"No," I said, "It won't." But what did I know? Especially when a day or two later, when M. was walking our dog on the county road, and encountered one of the neighbors, who told her how she and her husband had encountered a rattlesnake earlier along that road — and it was buzzing angrily.  (He had gone home for his gun, but on his return, the snake was gone.)

We drove "our" snake about a mile up that road when we relocated it to its new home. Do they come back? It was time to ask Mr. Google.

Mr. Google brought me to a guest-blog post by Erika Nowak, a herpetologist from Northern Arizona University.  (Her master's thesis was on the "biological effects and management effectiveness of nuisance rattlesnake translocation.")

She is no fan of translocation — it breaks up snake social groups — unless the alternative is death or habitat destruction. (See also the Advocates for Snake Preservation website.)

She writes that it is "best to relocate within 1 square kilometer (0.6 mile): Short-distance translocation is considered to be within the rattlesnake’s normal home range; a general rule of thumb in the southwestern U.S. that I use for larger species like western diamond-backed rattlesnakes is an average of 1 square kilometer."

And this: 
The reality is that in the short term, most adult rattlesnakes will try to home back to where they were moved from. This phase often results in higher than normal mortality rates from disease, predation, and being hit by cars.
Or death from a neighbor who has the usual Western "all snakes must die" outlook.

A hummingbird can fly from southern Mexico or wherever, start hovering at the spot where the feeder hung last year, and we think that is normal for birds. But cold-blooded reptiles never seem as clever as birds to me.

So now we are wondering, was that "our" rattlesnake coming home again? Or was it another member of its extended family, in which case this is not only a big mouse year but a big rattlesnake year.

July 30, 2016

On Being Ranger Rick, Or Not

Western rattlesnake (Idaho State University).
I was deep into an editing job, wondering as always why some people can earn a PhD without knowing how to write a References list, when the telephone rang.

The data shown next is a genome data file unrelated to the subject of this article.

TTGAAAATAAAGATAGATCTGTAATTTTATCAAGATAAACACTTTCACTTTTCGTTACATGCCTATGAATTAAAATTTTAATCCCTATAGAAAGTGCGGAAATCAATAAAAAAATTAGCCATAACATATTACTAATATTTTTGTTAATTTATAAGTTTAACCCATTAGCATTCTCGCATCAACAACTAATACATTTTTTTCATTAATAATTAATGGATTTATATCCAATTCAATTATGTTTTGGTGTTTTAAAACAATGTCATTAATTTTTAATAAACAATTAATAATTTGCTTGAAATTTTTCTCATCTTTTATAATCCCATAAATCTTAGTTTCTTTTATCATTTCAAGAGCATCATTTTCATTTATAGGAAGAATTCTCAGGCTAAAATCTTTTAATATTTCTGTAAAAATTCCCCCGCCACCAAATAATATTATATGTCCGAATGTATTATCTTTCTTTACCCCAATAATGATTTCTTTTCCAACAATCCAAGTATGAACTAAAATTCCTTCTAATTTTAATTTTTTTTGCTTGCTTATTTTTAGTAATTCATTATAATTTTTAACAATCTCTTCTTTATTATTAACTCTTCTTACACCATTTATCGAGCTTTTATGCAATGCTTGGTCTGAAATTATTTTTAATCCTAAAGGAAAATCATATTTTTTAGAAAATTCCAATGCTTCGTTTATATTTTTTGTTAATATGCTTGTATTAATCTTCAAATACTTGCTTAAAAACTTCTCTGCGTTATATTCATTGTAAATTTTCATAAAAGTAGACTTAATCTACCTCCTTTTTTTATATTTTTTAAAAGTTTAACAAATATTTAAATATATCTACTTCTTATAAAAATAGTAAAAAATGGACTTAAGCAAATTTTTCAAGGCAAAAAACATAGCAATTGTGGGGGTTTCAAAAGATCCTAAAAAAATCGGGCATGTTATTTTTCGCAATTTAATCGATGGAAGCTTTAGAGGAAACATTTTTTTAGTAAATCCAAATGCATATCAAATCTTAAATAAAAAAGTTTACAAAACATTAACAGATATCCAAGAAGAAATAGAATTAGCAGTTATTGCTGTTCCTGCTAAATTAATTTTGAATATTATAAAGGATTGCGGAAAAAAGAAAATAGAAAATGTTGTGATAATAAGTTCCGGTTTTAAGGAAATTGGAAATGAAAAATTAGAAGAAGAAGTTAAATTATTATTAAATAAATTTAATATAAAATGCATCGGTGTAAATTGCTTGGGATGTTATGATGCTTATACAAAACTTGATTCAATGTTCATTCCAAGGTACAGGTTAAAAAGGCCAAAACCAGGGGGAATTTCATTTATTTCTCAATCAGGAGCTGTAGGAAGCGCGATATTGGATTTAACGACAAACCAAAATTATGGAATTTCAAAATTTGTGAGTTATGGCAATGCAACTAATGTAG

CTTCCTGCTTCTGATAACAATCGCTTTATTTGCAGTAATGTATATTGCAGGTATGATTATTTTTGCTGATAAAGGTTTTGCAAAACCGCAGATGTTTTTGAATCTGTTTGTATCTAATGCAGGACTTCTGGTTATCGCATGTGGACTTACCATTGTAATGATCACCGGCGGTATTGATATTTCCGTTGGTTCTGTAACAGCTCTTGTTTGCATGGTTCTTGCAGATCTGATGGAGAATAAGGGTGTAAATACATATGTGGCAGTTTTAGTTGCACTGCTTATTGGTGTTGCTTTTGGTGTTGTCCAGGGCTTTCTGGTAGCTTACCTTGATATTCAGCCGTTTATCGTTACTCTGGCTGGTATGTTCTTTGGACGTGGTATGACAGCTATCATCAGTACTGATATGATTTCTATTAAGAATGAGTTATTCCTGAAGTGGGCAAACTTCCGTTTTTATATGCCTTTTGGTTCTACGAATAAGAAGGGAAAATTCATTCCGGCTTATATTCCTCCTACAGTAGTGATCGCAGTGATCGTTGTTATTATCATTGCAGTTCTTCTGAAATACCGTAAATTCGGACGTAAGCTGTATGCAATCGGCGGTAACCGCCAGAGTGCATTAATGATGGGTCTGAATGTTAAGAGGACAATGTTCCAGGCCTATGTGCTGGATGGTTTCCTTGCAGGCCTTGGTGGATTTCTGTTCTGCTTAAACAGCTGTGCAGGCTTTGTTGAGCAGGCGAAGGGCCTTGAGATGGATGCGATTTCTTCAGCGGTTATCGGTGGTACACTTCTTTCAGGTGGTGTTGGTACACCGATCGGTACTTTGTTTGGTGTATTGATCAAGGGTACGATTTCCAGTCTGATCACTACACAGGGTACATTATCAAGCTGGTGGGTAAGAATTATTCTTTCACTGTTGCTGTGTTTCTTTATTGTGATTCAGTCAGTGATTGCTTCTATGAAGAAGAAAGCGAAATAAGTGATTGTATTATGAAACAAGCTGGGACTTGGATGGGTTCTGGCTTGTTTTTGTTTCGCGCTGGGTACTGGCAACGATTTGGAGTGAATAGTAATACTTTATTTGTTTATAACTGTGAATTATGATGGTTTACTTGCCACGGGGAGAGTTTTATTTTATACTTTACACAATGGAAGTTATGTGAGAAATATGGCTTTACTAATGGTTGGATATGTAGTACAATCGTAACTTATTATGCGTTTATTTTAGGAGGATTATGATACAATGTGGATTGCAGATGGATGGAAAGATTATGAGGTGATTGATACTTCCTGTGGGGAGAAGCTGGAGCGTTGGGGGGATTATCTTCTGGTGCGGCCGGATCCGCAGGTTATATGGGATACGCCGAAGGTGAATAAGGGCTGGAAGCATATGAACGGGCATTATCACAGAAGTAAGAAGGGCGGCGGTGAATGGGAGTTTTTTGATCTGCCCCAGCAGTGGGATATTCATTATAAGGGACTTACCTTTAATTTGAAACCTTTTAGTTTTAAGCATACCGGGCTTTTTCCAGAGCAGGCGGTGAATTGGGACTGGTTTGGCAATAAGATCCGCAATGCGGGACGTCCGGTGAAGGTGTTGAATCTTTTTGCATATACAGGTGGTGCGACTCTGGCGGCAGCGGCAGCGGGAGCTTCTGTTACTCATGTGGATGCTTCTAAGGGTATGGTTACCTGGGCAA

The rental cabin was taken for a long weekend by a couple from somewhere in the Denverplex — Aurora, I think. It was the wife, and she sounded kind of shaky.

"I went out to my truck, and there's a SNAKE!"

"OK, "I said," I'll be right over."

I had a seen a bullsnake over there before. People are always mistaking them for rattlers and going all herpe-cidal. I got a five-gallon plastic bucket and a shovel and walked the couple hundred yards to the cabin.

Curled by the retaining wall that holds up the parking space  was a Western rattlesnake.* Well, hello, little guy, are you the reason that I have not been catching mice in my cabin traps?

The woman was inside the back door, practically chewing her knuckles. Her husband was on the steps with a big stick, but keeping his distance.

I scooped the snake and dropped it in the bucket. Look at me, I'm Ranger Rick!

I surely was not going to reach down and pick up the bucket's bail, so I tried to work the shovel blade undernearth it. And I knocked over the bucket, and the snake slithered out onto the lawn, heading for some thicker vegetation.

"X*%$," I thought, "Now I will have to kill it to keep them from panicking."

But the snake was so angry that when I prodded it again, it coiled up, and again I scooped it, dropped it in the bucket, and walked away with the bucket held by the shovel blade.

"Kill it!!!" she called through the window.

No, I said, I would relocate it. Perversely enough, my experience ten years ago makes me more tolerant of rattlesnakes. Maybe the venom changed my brain.